So I made my own.

Hazel threw an LED torch down the stairs and broke it. Angela asked me to fix it. Well, it only cost $4 from the Reject Shop in the first place, so my repairs weren’t very careful. I opened up the aluminium case lengthwise with a Dremel cut-off wheel and found the problem — the circuit board had been soldered to the case, and that solder joint had broken. Oh well, every failure is an opportunity, right?

For days, as I walked around the house, I looked at every item for its potential as a lamp. Eventually I settled on the acrylic case for an old iPod Shuffle. I put the iPod itself in the bin.

DSC02604

It provides indirect lighting: the upward-facing LEDs put a spot on the ceiling, lighting up the room without excessive glare for people lying in bed.

Bill of materials:

  • Salvaged LED array
  • 10kΩ linear potentiometer
  • 100Ω resistor
  • BC548 NPN transistor
  • 1N914 type power diode
  • iPod shuffle case
  • 2.1mm DC barrel jack
  • Universal switch-mode power supply set to 9V

All items were from my stock or salvaged.

dimmable lamp

To dim an LED with a potentiometer, you need to control the current rather than the voltage. If you control the voltage, then you’ll get nothing at all until it reaches a certain threshold, and then the brightness will rise exponentially until something overheats. So I adapted a simple voltage-controlled current source from Horowitz & Hill (2nd edition) to provide roughly linear current control as you turn the knob. Biasing the lower end with a diode brings the zero current point to approximately the zero position of the potentiometer. In practice, at the lowest setting, there is a very slight glow from the LED array which is only visible in a very dark room. I’ll call that a feature, to help you find the knob at night.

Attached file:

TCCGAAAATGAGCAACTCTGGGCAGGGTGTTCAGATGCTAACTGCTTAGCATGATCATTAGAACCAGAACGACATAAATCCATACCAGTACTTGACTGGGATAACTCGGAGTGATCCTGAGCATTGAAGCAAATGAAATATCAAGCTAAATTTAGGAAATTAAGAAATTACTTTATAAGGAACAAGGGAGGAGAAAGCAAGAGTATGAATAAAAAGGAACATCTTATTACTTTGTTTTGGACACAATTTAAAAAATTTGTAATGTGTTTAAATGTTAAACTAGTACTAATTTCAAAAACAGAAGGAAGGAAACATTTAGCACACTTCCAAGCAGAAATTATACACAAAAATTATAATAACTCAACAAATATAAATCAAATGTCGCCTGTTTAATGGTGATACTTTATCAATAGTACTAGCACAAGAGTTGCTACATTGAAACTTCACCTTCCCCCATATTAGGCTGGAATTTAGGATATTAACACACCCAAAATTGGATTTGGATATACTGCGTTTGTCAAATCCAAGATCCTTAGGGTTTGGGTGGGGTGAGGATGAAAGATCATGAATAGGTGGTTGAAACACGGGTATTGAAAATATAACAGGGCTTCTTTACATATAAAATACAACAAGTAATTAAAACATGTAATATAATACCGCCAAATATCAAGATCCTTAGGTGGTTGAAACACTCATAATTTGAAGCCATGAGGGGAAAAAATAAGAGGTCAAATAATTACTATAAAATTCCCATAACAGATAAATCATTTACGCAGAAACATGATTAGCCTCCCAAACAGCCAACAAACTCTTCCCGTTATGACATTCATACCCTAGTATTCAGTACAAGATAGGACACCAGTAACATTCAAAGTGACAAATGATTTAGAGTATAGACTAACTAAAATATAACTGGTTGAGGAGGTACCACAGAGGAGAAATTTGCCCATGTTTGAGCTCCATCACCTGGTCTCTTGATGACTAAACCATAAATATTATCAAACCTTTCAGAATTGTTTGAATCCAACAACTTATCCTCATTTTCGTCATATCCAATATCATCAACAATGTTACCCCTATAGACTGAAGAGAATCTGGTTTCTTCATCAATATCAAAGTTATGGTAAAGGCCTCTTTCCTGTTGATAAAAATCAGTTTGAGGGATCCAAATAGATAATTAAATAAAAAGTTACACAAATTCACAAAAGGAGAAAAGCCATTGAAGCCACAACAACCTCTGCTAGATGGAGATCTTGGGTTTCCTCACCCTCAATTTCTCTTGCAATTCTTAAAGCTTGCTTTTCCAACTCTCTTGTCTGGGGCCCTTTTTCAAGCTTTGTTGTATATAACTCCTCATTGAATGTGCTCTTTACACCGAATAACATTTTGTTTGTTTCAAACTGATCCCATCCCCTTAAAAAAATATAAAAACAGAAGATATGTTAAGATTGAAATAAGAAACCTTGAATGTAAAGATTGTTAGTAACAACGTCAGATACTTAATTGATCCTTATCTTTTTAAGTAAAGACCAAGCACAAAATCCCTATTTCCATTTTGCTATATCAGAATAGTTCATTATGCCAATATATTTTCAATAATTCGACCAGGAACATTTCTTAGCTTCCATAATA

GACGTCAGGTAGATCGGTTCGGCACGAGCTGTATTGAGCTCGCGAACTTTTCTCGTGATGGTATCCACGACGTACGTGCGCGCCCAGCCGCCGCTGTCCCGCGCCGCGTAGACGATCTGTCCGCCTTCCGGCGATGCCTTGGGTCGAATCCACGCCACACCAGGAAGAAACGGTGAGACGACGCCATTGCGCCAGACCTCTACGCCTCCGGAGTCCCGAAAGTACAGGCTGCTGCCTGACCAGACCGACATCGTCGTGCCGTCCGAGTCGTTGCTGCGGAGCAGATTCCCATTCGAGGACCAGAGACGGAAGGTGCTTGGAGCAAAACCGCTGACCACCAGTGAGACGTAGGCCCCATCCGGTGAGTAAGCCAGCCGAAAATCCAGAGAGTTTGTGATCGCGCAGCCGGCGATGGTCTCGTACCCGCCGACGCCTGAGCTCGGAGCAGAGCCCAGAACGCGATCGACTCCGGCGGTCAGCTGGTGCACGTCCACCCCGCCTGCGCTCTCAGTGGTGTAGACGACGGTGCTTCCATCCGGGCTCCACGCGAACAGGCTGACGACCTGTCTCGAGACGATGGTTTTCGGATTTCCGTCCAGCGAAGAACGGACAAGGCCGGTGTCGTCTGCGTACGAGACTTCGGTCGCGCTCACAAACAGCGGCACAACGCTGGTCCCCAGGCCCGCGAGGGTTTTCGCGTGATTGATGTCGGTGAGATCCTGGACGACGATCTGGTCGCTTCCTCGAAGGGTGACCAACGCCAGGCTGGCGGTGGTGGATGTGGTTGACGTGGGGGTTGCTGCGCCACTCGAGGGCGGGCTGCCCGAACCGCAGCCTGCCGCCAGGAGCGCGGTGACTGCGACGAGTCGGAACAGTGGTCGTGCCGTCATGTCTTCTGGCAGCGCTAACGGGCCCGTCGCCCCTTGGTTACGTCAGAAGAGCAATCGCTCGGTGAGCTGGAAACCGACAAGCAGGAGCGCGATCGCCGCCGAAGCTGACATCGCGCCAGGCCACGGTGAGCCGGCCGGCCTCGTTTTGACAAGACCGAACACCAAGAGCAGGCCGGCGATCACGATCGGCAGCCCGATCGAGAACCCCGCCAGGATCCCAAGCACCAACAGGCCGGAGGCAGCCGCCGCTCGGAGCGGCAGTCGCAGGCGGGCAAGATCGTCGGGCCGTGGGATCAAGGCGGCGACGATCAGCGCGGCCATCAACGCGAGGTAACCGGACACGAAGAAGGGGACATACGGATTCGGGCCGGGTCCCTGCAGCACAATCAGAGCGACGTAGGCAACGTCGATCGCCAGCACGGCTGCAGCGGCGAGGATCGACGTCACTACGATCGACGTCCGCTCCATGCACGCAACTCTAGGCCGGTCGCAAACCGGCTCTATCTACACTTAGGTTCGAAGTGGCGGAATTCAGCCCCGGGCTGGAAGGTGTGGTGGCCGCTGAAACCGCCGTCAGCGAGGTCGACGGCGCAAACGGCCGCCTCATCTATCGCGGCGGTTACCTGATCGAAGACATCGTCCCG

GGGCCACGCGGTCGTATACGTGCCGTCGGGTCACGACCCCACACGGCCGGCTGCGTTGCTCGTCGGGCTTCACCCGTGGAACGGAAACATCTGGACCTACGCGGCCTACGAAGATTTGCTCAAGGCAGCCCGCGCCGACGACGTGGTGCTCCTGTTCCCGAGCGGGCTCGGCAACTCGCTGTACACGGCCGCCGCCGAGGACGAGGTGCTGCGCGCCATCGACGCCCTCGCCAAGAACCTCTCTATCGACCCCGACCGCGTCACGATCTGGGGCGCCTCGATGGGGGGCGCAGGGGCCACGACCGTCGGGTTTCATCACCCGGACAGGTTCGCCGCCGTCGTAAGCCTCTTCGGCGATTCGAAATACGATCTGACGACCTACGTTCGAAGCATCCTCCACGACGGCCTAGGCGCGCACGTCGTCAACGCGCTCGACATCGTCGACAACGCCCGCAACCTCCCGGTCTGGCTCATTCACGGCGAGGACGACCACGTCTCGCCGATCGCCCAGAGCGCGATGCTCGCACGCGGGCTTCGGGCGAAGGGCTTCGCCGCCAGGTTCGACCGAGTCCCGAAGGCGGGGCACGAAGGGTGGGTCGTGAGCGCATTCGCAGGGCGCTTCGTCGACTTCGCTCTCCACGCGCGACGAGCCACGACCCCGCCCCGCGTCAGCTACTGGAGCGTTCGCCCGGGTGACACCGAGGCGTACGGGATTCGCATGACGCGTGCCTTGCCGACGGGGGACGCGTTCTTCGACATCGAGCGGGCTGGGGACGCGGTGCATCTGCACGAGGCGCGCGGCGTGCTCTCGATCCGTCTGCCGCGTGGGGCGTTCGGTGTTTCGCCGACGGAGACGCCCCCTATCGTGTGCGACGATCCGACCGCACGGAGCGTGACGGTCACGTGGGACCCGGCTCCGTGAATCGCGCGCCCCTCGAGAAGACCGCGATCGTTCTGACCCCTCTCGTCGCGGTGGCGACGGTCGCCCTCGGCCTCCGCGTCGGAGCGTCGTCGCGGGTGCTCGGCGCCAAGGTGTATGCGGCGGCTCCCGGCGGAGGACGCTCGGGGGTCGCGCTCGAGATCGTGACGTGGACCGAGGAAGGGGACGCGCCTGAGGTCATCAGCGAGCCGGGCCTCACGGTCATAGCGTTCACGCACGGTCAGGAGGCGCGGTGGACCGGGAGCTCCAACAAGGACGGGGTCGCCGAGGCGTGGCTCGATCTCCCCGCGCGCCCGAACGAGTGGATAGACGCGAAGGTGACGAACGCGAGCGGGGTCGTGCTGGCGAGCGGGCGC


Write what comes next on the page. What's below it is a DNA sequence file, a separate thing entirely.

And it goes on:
Battery power?

Update: A friend asked me about battery power. The torch the LED array came from used 3 AAA batteries, so about 4.5V, but with this inefficient current source the supply voltage needs to be doubled, since at full brightness, the voltage drop across the resistor R2 is as much as across the LED. And even if you used a current source that could go from rail to rail, you would still waste up to half the power.

A better solution is to power it from its original 4.5V, but with PWM. No doubt something could be cooked up with 555 timers, but they’re not really my style, I don’t have them in stock. I do have microcontrollers, and a microcontroller solution for this would have some nice advantages.